How to cite this article: Iwarsson E, Sahlén S, Nordgren A. 2009. Jumping translocation in a phenotypically normal male: A study of mosaicism in spermatozoa, lymphocytes, and fibroblasts. Am J Med Genet Part A 149A:1706–1711.
Jumping translocation in a phenotypically normal male: A study of mosaicism in spermatozoa, lymphocytes, and fibroblasts†
Article first published online: 16 JUL 2009
Copyright © 2009 Wiley-Liss, Inc.
American Journal of Medical Genetics Part A
Volume 149A, Issue 8, pages 1706–1711, August 2009
How to Cite
Iwarsson, E., Sahlén, S. and Nordgren, A. (2009), Jumping translocation in a phenotypically normal male: A study of mosaicism in spermatozoa, lymphocytes, and fibroblasts. Am. J. Med. Genet., 149A: 1706–1711. doi: 10.1002/ajmg.a.32984
- Issue published online: 23 JUL 2009
- Article first published online: 16 JUL 2009
- Manuscript Accepted: 18 MAY 2009
- Manuscript Received: 10 DEC 2008
- jumping translocation;
- Robertsonian translocation;
- trisomy 13;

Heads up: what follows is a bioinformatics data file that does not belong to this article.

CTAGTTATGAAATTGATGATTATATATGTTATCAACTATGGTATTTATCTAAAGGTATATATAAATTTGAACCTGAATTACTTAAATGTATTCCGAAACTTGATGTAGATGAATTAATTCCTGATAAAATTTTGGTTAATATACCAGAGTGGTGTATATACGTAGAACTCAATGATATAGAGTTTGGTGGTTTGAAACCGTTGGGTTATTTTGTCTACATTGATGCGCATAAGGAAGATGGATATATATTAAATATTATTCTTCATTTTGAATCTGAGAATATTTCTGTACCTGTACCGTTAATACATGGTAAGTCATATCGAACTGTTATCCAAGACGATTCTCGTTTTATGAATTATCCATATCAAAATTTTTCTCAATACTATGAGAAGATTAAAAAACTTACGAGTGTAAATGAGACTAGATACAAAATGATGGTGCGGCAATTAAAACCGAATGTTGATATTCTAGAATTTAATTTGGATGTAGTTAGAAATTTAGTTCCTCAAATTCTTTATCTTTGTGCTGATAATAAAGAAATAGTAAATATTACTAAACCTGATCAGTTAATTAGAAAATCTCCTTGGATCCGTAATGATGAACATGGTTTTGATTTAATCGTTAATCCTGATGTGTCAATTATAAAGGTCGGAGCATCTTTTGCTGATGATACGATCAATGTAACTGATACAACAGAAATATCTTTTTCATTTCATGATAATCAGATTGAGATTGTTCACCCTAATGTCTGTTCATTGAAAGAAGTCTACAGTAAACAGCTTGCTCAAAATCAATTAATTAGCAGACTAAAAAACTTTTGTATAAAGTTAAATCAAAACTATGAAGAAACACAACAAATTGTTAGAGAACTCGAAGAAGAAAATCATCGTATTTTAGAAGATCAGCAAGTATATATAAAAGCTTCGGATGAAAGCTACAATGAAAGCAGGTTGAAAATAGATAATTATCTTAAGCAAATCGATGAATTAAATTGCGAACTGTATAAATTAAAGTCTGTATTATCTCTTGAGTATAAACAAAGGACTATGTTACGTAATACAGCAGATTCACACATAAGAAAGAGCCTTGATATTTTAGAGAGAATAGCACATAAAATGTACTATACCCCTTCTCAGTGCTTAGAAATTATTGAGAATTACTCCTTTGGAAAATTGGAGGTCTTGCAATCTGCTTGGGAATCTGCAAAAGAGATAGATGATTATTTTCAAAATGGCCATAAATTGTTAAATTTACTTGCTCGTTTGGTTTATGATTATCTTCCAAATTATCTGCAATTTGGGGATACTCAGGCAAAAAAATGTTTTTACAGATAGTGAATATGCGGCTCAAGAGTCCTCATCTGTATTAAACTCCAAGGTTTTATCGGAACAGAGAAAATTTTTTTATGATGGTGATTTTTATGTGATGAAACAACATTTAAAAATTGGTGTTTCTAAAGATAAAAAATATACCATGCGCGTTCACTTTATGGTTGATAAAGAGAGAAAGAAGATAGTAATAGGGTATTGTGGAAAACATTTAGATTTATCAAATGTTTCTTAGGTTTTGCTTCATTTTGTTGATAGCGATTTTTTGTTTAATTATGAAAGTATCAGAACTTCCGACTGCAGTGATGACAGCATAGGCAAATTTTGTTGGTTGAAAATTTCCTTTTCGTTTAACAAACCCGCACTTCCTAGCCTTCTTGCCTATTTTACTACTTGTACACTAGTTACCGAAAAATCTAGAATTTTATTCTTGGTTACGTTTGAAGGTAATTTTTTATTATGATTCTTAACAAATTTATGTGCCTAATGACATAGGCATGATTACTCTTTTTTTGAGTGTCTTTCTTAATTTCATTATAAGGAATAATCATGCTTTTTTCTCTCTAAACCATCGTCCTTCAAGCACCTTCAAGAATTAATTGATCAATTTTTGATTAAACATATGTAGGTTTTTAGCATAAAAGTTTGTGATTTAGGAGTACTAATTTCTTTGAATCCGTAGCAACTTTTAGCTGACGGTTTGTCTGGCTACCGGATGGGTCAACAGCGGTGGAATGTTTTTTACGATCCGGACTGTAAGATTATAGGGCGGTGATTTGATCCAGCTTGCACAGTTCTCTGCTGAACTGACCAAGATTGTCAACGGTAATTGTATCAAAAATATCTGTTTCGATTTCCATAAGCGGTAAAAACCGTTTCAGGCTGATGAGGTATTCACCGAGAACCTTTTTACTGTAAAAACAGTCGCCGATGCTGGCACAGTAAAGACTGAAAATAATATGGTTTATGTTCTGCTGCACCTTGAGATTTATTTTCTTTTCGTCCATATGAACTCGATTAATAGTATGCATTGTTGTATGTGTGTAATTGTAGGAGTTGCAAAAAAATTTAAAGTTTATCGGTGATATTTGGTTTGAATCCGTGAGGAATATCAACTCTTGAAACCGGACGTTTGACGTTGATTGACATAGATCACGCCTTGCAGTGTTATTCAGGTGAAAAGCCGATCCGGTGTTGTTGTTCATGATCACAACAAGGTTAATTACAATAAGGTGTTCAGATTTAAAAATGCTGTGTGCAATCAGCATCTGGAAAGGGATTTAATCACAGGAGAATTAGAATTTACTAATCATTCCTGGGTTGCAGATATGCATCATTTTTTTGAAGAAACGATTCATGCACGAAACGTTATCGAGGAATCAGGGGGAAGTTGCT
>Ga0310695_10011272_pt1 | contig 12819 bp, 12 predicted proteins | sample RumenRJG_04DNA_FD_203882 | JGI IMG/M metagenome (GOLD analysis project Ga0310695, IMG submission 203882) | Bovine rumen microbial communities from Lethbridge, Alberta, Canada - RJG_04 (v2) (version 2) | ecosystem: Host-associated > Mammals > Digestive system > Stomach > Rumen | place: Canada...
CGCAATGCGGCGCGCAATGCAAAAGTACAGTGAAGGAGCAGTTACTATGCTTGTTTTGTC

Both Robertsonian translocations, rob(13;13) and rob(13;15), (in the present case defined as dic(13;15)), are rare chromosomal rearrangements and there is scarce information regarding their behavior during meiosis. In this report we describe a man with mosaicism for two cell lines, each cell line containing a different de novo Robertsonian translocation with the common breakpoint in the centromeric region on chromosome 13. The karyotype was finally defined as: 45,XY,rob(13;13)(q10;q10)/45,XY,dic(13;15)(p11.2;p12), a phenomenon referred to as jumping translocation. The relative occurrence of the two clones in lymphocytes and fibroblasts as well as the meiotic segregation in spermatozoa and the mechanism of formation were studied using karyotype analysis, fluorescence in situ hybridization (FISH), and quantitative fluorescence-PCR. Karyotype analysis of cultured lymphocytes revealed 57% rob(13;13) cells and 43% dic(13;15) cells and for cultured skin fibroblasts the figures were almost identical (56% and 44%, respectively). FISH analysis showed 55% balanced nuclei for unselected spermatozoa and after swim-up selection the number of balanced spermatozoa decreased to 41%. In addition, 16% of the unselected spermatozoa and 27% of the spermatozoa after swim-up selection carried an additional chromosome 13, indicating a high risk for a trisomy 13 offspring. Swim-up selection did not increase the number of balanced spermatozoa. © 2009 Wiley-Liss, Inc.